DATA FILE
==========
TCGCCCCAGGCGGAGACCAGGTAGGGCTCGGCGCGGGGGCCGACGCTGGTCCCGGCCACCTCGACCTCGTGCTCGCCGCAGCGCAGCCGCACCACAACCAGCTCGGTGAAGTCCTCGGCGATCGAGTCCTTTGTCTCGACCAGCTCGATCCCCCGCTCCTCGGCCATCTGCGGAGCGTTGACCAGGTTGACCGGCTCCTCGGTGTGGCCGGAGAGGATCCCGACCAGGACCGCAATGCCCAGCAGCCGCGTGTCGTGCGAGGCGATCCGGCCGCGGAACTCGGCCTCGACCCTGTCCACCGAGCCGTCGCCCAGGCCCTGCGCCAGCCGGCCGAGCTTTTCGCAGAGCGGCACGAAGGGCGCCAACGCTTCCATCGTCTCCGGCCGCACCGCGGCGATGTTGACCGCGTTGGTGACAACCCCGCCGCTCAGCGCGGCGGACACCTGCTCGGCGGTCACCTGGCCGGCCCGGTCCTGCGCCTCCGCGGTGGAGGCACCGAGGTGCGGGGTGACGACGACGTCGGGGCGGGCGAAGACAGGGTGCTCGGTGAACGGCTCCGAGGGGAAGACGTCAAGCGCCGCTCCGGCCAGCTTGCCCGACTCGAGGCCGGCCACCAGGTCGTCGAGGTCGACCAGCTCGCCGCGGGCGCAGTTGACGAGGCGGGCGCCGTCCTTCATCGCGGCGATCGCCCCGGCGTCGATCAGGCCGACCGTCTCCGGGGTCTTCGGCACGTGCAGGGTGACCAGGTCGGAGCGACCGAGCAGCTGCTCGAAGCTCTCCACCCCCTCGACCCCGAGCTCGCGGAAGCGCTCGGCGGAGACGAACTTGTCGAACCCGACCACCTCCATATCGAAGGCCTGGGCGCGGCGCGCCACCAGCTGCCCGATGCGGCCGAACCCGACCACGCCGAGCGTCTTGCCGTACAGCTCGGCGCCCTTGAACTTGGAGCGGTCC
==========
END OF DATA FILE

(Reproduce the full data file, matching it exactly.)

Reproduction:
TCGCCCCAGGCGGAGACCAGGTAGGGCTCGGCGCGGGGGCCGACGCTGGTCCCGGCCACCTCGACCTCGTGCTCGCCGCAGCGCAGCCGCACCACAACCAGCTCGGTGAAGTCCTCGGCGATCGAGTCCTTTGTCTCGACCAGCTCGATCCCCCGCTCCTCGGCCATCTGCGGAGCGTTGACCAGGTTGACCGGCTCCTCGGTGTGGCCGGAGAGGATCCCGACCAGGACCGCAATGCCCAGCAGCCGCGTGTCGTGCGAGGCGATCCGGCCGCGGAACTCGGCCTCGACCCTGTCCACCGAGCCGTCGCCCAGGCCCTGCGCCAGCCGGCCGAGCTTTTCGCAGAGCGGCACGAAGGGCGCCAACGCTTCCATCGTCTCCGGCCGCACCGCGGCGATGTTGACCGCGTTGGTGACAACCCCGCCGCTCAGCGCGGCGGACACCTGCTCGGCGGTCACCTGGCCGGCCCGGTCCTGCGCCTCCGCGGTGGAGGCACCGAGGTGCGGGGTGACGACGACGTCGGGGCGGGCGAAGACAGGGTGCTCGGTGAACGGCTCCGAGGGGAAGACGTCAAGCGCCGCTCCGGCCAGCTTGCCCGACTCGAGGCCGGCCACCAGGTCGTCGAGGTCGACCAGCTCGCCGCGGGCGCAGTTGACGAGGCGGGCGCCGTCCTTCATCGCGGCGATCGCCCCGGCGTCGATCAGGCCGACCGTCTCCGGGGTCTTCGGCACGTGCAGGGTGACCAGGTCGGAGCGACCGAGCAGCTGCTCGAAGCTCTCCACCCCCTCGACCCCGAGCTCGCGGAAGCGCTCGGCGGAGACGAACTTGTCGAACCCGACCACCTCCATATCGAAGGCCTGGGCGCGGCGCGCCACCAGCTGCCCGATGCGGCCGAACCCGACCACGCCGAGCGTCTTGCCGTACAGCTCGGCGCCCTTGAACTTGGAGCGGTCC